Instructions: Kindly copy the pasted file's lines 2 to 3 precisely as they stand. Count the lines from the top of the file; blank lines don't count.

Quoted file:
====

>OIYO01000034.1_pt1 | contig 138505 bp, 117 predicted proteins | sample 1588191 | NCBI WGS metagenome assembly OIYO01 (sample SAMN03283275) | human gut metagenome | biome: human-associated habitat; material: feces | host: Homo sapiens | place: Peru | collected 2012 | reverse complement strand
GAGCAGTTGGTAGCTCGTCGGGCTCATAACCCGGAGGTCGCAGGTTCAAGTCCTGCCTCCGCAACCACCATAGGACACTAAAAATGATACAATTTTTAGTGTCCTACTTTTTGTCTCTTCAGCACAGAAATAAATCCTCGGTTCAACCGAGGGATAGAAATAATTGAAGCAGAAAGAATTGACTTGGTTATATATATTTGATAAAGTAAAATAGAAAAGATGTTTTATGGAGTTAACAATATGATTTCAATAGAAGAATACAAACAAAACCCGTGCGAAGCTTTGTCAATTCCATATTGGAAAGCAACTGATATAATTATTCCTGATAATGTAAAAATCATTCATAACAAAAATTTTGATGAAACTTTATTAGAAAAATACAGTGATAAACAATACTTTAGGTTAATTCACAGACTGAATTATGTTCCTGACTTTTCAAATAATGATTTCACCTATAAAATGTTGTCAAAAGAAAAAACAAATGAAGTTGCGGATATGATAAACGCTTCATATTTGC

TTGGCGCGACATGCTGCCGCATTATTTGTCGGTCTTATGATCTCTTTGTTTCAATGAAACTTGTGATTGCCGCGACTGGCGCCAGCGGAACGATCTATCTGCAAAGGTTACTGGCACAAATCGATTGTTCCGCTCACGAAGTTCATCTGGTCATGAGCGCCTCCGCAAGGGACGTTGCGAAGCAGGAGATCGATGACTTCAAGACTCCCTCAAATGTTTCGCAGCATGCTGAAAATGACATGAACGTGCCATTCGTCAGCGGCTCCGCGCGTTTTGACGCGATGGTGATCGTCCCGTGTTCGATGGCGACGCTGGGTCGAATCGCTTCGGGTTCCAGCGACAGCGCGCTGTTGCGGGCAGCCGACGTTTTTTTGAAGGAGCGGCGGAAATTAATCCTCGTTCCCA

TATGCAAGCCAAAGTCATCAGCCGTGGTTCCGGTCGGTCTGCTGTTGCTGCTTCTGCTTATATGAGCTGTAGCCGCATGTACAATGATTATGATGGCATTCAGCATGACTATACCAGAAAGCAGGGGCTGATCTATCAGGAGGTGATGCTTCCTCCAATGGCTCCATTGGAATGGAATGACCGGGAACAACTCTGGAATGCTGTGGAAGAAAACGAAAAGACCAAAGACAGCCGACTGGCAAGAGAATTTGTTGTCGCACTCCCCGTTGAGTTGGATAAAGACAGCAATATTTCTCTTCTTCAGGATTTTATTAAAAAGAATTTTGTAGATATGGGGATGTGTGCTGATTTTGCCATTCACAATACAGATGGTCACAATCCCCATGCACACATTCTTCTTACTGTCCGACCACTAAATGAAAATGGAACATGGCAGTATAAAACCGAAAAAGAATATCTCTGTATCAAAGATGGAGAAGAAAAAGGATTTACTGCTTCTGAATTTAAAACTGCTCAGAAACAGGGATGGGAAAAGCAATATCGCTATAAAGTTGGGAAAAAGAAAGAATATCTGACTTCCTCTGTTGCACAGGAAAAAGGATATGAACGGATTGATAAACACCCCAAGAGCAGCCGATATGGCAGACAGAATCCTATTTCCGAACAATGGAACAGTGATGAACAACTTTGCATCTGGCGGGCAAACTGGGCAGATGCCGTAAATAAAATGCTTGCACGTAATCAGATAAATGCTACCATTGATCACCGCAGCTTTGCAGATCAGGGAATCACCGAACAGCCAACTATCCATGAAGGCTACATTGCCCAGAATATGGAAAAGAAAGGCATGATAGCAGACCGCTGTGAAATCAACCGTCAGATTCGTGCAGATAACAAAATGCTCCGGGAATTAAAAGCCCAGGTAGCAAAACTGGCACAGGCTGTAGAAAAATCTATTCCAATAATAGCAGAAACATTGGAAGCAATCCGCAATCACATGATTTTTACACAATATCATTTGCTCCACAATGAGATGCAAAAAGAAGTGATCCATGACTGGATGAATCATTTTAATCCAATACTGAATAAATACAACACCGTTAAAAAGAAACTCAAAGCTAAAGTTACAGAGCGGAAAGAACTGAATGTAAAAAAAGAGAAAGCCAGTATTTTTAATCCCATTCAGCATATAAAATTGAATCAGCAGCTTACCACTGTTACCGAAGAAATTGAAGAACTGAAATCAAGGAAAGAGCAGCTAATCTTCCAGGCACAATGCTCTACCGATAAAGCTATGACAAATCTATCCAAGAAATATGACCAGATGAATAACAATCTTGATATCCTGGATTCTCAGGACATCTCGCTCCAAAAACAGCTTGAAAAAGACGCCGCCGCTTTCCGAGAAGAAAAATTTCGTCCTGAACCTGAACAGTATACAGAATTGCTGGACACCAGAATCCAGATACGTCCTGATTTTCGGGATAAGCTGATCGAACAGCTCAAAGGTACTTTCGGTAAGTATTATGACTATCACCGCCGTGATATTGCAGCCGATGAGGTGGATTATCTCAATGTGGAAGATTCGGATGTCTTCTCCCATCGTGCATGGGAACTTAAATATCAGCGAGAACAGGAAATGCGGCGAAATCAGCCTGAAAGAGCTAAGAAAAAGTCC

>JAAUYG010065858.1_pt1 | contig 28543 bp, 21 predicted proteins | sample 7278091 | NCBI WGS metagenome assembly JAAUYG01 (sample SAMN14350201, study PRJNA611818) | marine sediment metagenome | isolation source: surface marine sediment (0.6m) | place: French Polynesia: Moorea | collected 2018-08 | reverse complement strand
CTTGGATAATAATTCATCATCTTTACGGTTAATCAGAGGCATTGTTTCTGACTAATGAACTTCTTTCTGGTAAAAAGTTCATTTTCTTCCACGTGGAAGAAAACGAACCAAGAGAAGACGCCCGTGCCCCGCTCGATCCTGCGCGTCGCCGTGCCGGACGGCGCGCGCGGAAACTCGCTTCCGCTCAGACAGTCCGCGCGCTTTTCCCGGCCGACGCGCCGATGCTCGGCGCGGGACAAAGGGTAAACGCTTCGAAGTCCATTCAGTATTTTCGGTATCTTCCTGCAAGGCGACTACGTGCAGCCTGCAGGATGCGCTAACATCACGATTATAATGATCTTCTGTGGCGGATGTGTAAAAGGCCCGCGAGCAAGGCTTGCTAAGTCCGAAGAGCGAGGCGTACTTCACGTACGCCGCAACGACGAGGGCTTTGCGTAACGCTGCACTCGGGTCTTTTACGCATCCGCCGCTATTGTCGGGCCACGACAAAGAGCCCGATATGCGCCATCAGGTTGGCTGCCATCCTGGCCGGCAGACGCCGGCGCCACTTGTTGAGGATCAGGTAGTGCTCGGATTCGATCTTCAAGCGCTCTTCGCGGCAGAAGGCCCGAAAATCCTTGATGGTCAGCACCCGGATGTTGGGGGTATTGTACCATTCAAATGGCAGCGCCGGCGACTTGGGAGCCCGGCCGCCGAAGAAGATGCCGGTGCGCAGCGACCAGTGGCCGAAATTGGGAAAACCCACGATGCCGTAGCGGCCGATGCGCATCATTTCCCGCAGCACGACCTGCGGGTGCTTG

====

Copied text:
GAGCAGTTGGTAGCTCGTCGGGCTCATAACCCGGAGGTCGCAGGTTCAAGTCCTGCCTCCGCAACCACCATAGGACACTAAAAATGATACAATTTTTAGTGTCCTACTTTTTGTCTCTTCAGCACAGAAATAAATCCTCGGTTCAACCGAGGGATAGAAATAATTGAAGCAGAAAGAATTGACTTGGTTATATATATTTGATAAAGTAAAATAGAAAAGATGTTTTATGGAGTTAACAATATGATTTCAATAGAAGAATACAAACAAAACCCGTGCGAAGCTTTGTCAATTCCATATTGGAAAGCAACTGATATAATTATTCCTGATAATGTAAAAATCATTCATAACAAAAATTTTGATGAAACTTTATTAGAAAAATACAGTGATAAACAATACTTTAGGTTAATTCACAGACTGAATTATGTTCCTGACTTTTCAAATAATGATTTCACCTATAAAATGTTGTCAAAAGAAAAAACAAATGAAGTTGCGGATATGATAAACGCTTCATATTTGC

TTGGCGCGACATGCTGCCGCATTATTTGTCGGTCTTATGATCTCTTTGTTTCAATGAAACTTGTGATTGCCGCGACTGGCGCCAGCGGAACGATCTATCTGCAAAGGTTACTGGCACAAATCGATTGTTCCGCTCACGAAGTTCATCTGGTCATGAGCGCCTCCGCAAGGGACGTTGCGAAGCAGGAGATCGATGACTTCAAGACTCCCTCAAATGTTTCGCAGCATGCTGAAAATGACATGAACGTGCCATTCGTCAGCGGCTCCGCGCGTTTTGACGCGATGGTGATCGTCCCGTGTTCGATGGCGACGCTGGGTCGAATCGCTTCGGGTTCCAGCGACAGCGCGCTGTTGCGGGCAGCCGACGTTTTTTTGAAGGAGCGGCGGAAATTAATCCTCGTTCCCA